The National Association of Home Builders (NAHB) Wells Fargo Housing Market Index (HMI) report for April shows that builder confidence slipped by two points to a rating of 42 from the March reading of 44.
The Housing Market Index (HMI) measures home builder confidence in market conditions for newly built single family homes.
A reading of more than 50 indicates better than average confidence, while readings below 50 indicate that home builders have concerns about current market conditions.
NAHB Housing Market Index Results For April
Home builders expressed concern over a gap between a growing demand for homes and builders’ ability to meet the demand for new homes as housing market conditions improve.
Top concerns cited by home builders surveyed include:
- Availability of construction credit
- Construction costs rising faster than home values
- Restrictive mortgage lending rules impacting would-be home buyers
Supply chains for building materials and available developed lots are also impacting home builder confidence, as they have been lagging behind increasing demand for homes since the recession and will need more time to catch up.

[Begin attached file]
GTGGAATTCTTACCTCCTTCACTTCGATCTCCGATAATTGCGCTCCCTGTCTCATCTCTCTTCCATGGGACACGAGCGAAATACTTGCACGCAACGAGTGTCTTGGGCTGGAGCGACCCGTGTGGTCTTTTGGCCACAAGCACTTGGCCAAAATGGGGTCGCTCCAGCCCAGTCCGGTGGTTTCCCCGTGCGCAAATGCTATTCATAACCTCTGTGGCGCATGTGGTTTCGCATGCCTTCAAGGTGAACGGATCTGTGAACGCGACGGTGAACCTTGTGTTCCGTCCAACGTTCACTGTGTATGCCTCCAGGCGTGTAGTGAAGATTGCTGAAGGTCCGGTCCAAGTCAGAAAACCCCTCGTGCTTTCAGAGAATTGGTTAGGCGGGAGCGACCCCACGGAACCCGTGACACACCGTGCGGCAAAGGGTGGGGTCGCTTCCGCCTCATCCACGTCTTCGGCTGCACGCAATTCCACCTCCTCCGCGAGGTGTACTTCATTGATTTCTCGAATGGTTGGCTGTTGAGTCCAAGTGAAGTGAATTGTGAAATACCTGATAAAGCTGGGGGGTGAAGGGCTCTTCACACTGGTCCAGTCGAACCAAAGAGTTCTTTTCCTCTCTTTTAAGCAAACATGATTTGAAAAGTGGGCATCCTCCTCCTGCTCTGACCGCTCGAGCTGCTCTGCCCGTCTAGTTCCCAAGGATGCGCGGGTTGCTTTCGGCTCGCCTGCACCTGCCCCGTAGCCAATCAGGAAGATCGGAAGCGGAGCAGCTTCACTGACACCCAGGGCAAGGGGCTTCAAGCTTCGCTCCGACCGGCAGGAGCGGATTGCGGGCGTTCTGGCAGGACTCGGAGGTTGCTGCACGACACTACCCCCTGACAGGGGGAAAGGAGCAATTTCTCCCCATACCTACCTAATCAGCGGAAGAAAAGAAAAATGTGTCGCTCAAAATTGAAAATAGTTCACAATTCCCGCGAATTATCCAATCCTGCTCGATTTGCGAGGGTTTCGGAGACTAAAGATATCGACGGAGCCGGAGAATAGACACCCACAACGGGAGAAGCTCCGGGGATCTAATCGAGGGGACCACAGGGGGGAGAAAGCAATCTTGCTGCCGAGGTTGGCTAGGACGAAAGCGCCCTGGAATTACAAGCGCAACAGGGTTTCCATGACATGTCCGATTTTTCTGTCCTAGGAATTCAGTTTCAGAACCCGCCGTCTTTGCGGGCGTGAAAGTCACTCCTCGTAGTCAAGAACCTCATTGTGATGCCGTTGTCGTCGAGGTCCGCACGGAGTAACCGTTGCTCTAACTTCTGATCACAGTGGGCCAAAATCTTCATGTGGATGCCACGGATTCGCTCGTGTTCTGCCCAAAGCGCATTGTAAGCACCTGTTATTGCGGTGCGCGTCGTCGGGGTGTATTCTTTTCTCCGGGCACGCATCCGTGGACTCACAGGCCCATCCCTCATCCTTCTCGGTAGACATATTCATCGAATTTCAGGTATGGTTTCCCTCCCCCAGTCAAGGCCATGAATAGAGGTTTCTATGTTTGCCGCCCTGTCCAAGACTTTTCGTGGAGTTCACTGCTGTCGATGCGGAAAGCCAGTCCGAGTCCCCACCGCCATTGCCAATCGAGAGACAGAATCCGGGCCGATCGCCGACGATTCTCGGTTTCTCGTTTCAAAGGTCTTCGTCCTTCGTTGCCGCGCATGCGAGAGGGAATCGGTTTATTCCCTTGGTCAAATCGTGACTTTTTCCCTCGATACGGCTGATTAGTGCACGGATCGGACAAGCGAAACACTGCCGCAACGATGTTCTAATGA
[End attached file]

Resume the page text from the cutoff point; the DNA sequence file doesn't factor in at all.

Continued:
Six Month Confidence Forecast Strongest Since February 2007
While builder confidence fell on a month-to-month basis, home builders have a more positive outlook for the next six months.
The builder confidence reading for the next six months came in at 53 for April, which is the highest reading since February 2007.
In terms of demand for newly built homes, the home builders surveyed said that a shortage of existing homes, low mortgage rates and increasing consumer confidence are expected to improve the market for existing homes.
Consumer confidence is important to all facets of the home building and mortgage lending industries.
Buying a home is typically the largest investment that consumers make, and their confidence in the economy plays a role in their decisions about when or if they buy a home.
Regional readings for housing markets are based on a three month rolling average.
Results for April were unchanged or lower in all four regions as compared to the rolling average reported in March:
- Northeast: The reading of 38 is unchanged from March.
- Midwest: The reading declined by two points to 45.
- South: April’s reading declined by four points to 42
- West: April’s reading declined by three points to 55, but remains in positive territory.
Regional readings reflect conditions impacting only a specific area of the U.S.
Recent examples include the impact of Hurricane Sandy in the Northeast, and an ongoing lack of land available for home construction in the West.
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